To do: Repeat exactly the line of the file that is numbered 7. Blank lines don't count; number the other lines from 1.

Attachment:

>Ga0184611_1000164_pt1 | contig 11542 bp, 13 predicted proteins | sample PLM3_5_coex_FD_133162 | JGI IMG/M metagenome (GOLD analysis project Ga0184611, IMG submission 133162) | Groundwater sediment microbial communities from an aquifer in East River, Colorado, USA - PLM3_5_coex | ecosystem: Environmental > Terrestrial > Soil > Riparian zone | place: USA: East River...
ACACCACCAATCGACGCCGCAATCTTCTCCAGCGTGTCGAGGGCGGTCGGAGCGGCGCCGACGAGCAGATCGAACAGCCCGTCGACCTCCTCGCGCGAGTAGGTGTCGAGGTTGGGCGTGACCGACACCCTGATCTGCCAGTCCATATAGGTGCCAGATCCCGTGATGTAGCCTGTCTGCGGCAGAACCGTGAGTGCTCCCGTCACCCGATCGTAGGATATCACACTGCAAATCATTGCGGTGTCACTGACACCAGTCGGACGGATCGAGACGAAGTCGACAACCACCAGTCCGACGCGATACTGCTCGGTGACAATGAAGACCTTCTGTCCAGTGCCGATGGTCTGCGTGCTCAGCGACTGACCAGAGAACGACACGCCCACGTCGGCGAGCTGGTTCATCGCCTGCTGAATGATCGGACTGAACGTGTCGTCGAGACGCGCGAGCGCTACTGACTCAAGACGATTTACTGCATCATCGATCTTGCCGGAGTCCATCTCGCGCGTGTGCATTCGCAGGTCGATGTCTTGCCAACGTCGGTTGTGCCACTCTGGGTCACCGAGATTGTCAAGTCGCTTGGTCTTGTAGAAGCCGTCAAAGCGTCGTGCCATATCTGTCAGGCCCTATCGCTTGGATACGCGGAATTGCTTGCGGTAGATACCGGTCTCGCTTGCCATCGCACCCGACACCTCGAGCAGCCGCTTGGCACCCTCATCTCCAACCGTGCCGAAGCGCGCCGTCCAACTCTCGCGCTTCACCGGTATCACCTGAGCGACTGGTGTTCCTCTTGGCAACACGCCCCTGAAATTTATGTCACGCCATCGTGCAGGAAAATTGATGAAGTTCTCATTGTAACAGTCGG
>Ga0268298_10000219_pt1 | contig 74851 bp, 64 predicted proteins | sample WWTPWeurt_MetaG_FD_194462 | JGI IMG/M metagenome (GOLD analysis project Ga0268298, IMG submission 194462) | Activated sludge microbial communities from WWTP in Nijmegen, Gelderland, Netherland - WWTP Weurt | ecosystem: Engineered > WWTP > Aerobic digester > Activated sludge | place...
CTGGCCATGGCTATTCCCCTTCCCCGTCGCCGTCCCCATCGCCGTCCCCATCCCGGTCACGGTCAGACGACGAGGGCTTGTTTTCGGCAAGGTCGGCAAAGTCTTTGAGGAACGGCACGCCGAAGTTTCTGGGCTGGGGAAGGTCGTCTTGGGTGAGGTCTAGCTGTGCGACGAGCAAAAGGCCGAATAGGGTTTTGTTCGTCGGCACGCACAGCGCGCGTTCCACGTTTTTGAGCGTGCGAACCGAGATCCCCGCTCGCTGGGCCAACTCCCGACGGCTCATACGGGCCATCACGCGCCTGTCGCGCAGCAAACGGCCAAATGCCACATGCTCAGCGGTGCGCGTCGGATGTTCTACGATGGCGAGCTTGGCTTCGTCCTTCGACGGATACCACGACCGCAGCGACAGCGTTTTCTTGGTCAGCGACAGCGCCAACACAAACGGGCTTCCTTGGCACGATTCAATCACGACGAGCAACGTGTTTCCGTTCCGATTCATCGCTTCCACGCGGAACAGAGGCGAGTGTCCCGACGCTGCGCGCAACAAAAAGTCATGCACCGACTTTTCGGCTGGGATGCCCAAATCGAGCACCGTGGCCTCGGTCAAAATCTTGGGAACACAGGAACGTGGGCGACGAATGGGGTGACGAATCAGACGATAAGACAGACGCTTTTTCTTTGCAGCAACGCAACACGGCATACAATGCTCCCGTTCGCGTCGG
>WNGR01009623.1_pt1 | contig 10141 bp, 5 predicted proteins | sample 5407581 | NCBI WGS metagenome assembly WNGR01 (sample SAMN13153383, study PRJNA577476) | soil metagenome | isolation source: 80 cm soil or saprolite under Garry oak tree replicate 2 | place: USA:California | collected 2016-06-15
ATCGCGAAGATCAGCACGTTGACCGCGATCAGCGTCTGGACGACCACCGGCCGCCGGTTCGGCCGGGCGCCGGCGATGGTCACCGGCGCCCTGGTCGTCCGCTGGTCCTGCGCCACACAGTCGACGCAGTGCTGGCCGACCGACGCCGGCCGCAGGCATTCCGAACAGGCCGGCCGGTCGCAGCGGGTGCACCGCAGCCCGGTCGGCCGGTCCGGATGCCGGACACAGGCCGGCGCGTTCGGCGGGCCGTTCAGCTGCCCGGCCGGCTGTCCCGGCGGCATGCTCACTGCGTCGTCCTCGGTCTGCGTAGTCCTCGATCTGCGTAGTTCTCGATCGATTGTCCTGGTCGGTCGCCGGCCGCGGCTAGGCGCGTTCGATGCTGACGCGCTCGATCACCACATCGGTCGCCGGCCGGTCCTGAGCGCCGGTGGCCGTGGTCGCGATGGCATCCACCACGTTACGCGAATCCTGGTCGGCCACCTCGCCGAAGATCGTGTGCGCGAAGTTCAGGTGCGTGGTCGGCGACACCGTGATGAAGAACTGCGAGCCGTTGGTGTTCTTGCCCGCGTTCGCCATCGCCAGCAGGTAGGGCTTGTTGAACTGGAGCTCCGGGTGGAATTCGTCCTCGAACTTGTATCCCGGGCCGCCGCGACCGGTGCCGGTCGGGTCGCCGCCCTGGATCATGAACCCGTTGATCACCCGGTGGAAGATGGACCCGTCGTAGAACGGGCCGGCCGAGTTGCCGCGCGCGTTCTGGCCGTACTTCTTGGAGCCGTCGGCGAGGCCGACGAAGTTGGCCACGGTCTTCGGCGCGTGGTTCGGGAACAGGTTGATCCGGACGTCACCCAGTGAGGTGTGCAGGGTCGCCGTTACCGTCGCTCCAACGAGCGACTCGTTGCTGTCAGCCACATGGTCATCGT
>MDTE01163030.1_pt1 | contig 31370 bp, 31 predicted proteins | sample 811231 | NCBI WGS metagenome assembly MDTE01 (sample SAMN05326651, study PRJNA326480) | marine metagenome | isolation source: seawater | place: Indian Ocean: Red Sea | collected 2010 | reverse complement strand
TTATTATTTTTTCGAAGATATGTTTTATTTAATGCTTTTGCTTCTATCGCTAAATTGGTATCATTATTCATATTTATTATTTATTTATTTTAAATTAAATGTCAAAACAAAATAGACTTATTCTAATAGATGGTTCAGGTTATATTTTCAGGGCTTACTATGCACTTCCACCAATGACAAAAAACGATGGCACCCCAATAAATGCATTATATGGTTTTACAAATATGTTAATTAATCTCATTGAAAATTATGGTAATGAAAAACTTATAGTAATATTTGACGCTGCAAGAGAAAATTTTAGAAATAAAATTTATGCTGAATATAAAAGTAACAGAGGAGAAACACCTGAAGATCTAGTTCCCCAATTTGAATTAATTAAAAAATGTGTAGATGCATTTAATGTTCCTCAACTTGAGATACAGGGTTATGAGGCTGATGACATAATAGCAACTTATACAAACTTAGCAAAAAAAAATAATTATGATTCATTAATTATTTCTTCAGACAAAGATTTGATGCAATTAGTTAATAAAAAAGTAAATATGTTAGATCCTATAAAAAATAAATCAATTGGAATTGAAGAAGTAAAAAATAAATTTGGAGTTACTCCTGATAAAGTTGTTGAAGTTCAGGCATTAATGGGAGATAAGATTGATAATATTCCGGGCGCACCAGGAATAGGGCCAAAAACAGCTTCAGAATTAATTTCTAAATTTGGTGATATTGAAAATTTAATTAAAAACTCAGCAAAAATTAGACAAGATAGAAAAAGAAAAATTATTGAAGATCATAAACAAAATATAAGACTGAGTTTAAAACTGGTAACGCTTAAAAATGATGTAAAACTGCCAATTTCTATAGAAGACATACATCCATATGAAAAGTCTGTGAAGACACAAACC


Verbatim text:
>MDTE01163030.1_pt1 | contig 31370 bp, 31 predicted proteins | sample 811231 | NCBI WGS metagenome assembly MDTE01 (sample SAMN05326651, study PRJNA326480) | marine metagenome | isolation source: seawater | place: Indian Ocean: Red Sea | collected 2010 | reverse complement strand